I hit the "Leave" button feeling braced and refreshed and excited about poetry again.
Pamenar Transatlantic Reading | 3 | 28 September 2020
Rachel Levitsky, Sophie Seita, Dua Al Bostani and Carlos Soto Román
Pamenar Press in an online reading broadcasted by Zoom, launched 3 books. Against Travel/ Anti-Voyage, A multilingual English and French chapbook by Rachel Levitsky, translation to French by Pascal Poyett; My Little Enlightenment Plays by Sophie Seita and an online launch of Carlos Soto Román’s Nature of Objects – which was launched physically before in London. Dua Al Bostani Al Fattohi also read from her poems published on Pamenar Online magazine. I was her very first public reading in English. Pamenar is proud to bring forward new powerful voices as well as known voices in poetry.
Pamenar Reading Series | 2 | 22 October 2019
Book launch Nature of Objects
By Anna Climent
Chilean poet and translator Carlos Soto-Román launched his new collection Nature of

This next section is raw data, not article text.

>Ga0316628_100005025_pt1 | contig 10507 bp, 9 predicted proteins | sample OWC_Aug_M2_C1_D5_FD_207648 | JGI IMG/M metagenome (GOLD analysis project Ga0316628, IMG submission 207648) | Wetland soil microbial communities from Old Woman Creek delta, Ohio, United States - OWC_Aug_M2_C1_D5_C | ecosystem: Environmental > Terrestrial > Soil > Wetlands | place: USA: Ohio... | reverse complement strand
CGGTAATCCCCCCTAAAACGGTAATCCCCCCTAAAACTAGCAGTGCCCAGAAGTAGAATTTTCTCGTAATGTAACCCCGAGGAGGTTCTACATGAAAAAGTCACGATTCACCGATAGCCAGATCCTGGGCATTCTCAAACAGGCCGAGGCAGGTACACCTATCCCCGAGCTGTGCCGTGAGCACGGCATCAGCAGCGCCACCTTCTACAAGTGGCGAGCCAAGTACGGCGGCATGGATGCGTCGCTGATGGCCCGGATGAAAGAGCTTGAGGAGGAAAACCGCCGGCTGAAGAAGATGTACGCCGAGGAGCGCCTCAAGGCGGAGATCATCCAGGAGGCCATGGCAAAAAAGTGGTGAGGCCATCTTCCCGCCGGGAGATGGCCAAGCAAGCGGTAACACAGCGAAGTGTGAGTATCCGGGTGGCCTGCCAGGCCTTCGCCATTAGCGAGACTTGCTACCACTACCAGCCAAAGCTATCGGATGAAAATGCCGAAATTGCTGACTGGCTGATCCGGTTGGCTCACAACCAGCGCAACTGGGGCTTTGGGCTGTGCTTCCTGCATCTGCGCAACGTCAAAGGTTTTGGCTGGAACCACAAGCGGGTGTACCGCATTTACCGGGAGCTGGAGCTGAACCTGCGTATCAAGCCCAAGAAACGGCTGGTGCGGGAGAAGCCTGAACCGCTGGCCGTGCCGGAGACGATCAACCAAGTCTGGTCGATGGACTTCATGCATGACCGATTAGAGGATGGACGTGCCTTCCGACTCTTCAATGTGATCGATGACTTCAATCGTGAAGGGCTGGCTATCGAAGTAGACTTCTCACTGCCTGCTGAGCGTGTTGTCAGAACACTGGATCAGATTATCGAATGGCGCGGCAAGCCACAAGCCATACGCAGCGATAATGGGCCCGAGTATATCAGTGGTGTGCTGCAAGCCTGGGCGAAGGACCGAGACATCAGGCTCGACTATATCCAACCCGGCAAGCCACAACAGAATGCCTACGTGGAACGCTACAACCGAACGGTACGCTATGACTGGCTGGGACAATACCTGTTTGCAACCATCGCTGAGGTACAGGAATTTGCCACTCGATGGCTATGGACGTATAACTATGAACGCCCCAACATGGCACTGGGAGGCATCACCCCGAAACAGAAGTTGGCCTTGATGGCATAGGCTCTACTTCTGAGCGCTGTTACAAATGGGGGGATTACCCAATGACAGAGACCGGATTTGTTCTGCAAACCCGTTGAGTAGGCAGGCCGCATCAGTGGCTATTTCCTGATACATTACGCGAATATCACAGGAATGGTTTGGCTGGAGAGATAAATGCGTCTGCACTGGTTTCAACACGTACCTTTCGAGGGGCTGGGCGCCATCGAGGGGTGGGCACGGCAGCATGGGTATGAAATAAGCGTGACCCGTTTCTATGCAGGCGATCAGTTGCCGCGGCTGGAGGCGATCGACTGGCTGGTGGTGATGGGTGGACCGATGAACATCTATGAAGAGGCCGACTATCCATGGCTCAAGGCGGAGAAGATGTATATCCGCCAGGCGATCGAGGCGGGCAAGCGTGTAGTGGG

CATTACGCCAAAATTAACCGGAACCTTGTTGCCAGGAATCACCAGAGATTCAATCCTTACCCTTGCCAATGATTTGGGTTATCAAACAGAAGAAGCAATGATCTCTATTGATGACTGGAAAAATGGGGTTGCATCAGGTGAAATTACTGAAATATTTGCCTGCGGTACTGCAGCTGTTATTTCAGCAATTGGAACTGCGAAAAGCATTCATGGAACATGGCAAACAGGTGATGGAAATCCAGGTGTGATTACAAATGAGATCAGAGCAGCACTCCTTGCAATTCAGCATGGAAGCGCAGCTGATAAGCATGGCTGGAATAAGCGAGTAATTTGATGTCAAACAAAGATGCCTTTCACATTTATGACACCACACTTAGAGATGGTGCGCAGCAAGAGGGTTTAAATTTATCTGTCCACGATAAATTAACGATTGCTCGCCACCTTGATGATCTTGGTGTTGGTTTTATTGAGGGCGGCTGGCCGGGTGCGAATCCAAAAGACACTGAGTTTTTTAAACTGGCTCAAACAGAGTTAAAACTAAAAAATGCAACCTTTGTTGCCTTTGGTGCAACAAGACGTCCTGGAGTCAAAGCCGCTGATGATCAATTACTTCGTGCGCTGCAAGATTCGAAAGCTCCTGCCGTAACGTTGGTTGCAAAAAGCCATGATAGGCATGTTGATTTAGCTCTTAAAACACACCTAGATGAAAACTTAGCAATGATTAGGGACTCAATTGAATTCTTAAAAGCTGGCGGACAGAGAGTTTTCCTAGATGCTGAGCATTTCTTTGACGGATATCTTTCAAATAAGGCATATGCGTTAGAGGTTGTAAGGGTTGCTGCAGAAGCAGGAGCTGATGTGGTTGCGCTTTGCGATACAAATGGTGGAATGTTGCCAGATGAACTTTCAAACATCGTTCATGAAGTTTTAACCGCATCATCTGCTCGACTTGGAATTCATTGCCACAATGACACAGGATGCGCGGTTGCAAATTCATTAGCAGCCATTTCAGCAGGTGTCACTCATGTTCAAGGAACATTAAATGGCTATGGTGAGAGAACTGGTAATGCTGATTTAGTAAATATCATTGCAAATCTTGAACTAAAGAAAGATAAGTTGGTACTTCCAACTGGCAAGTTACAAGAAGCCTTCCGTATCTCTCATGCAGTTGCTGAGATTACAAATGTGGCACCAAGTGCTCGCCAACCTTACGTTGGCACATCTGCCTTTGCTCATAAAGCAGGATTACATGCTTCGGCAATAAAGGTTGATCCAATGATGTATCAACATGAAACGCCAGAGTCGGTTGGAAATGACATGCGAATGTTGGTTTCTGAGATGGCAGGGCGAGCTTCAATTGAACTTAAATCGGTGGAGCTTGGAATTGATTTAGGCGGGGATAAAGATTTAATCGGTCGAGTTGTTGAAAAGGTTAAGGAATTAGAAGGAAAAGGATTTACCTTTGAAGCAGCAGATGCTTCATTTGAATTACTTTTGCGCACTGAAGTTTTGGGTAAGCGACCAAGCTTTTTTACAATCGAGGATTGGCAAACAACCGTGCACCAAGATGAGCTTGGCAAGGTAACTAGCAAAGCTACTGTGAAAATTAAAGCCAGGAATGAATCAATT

Objects, published by Pamenar Press, at IKLECTIK in London on the 23 rd of October. Carlos’
readings from his collection were complemented by performances by other Chilean and
British poets, musicians, and artists. The evening proved to be a powerful demonstration of
Pamenar Press’s mission to promote multilingual, multicultural, and boundary-blurring
The evening began with Carlos Soto-Román reading ‘Pierrot le Fou’, the first poem from
Nature of Objects, in both Spanish and English. He accompanied himself on a synthesiser,
the chilling atonality of the electronic sounds underlining the poem’s ominous imagery of
death and decay. Behind him, a video screen showed the letters in each word appearing
alphabetically, one by one – a transposition of the technique used in the physical collection,
in which the poem is constructed letter by letter as the reader turns the pages. Carlos then
read ‘Nature of Objects’, accompanied by the musician Edward Shipsey, who improvised a
sparse, unnerving soundtrack using household objects and various instruments.
Inevitably, the protests in Chile – which had begun only two weeks before the book launch –
were on everyone’s mind, and they were not neglected in the evening’s performances.
mmmmm (aka Montenegro Fisher), a duo of artists, prefaced their reading by reciting the
numbers of dead, wounded, and disappeared protesters in Chile, and the poem that followed